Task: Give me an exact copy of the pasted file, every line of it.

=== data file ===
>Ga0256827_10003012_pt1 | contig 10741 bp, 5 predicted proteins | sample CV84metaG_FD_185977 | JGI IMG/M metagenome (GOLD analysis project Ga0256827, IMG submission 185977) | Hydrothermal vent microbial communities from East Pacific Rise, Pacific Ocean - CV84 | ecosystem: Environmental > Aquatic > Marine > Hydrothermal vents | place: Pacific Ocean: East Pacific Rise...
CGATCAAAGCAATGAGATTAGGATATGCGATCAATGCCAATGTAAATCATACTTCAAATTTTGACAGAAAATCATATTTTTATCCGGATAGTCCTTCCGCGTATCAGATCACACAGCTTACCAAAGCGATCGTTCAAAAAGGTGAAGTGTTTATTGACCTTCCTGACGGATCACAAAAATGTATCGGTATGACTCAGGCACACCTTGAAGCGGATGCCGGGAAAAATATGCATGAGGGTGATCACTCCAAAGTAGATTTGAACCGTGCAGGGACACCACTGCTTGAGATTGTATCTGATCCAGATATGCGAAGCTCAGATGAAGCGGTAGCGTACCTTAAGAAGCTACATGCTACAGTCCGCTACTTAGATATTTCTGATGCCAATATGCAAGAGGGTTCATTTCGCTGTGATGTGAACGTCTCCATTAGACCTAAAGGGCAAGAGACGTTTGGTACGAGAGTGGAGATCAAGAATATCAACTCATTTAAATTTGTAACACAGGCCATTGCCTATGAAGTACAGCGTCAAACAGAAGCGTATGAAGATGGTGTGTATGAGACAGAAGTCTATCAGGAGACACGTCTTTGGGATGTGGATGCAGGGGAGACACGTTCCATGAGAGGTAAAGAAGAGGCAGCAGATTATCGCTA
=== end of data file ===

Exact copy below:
>Ga0256827_10003012_pt1 | contig 10741 bp, 5 predicted proteins | sample CV84metaG_FD_185977 | JGI IMG/M metagenome (GOLD analysis project Ga0256827, IMG submission 185977) | Hydrothermal vent microbial communities from East Pacific Rise, Pacific Ocean - CV84 | ecosystem: Environmental > Aquatic > Marine > Hydrothermal vents | place: Pacific Ocean: East Pacific Rise...
CGATCAAAGCAATGAGATTAGGATATGCGATCAATGCCAATGTAAATCATACTTCAAATTTTGACAGAAAATCATATTTTTATCCGGATAGTCCTTCCGCGTATCAGATCACACAGCTTACCAAAGCGATCGTTCAAAAAGGTGAAGTGTTTATTGACCTTCCTGACGGATCACAAAAATGTATCGGTATGACTCAGGCACACCTTGAAGCGGATGCCGGGAAAAATATGCATGAGGGTGATCACTCCAAAGTAGATTTGAACCGTGCAGGGACACCACTGCTTGAGATTGTATCTGATCCAGATATGCGAAGCTCAGATGAAGCGGTAGCGTACCTTAAGAAGCTACATGCTACAGTCCGCTACTTAGATATTTCTGATGCCAATATGCAAGAGGGTTCATTTCGCTGTGATGTGAACGTCTCCATTAGACCTAAAGGGCAAGAGACGTTTGGTACGAGAGTGGAGATCAAGAATATCAACTCATTTAAATTTGTAACACAGGCCATTGCCTATGAAGTACAGCGTCAAACAGAAGCGTATGAAGATGGTGTGTATGAGACAGAAGTCTATCAGGAGACACGTCTTTGGGATGTGGATGCAGGGGAGACACGTTCCATGAGAGGTAAAGAAGAGGCAGCAGATTATCGCTA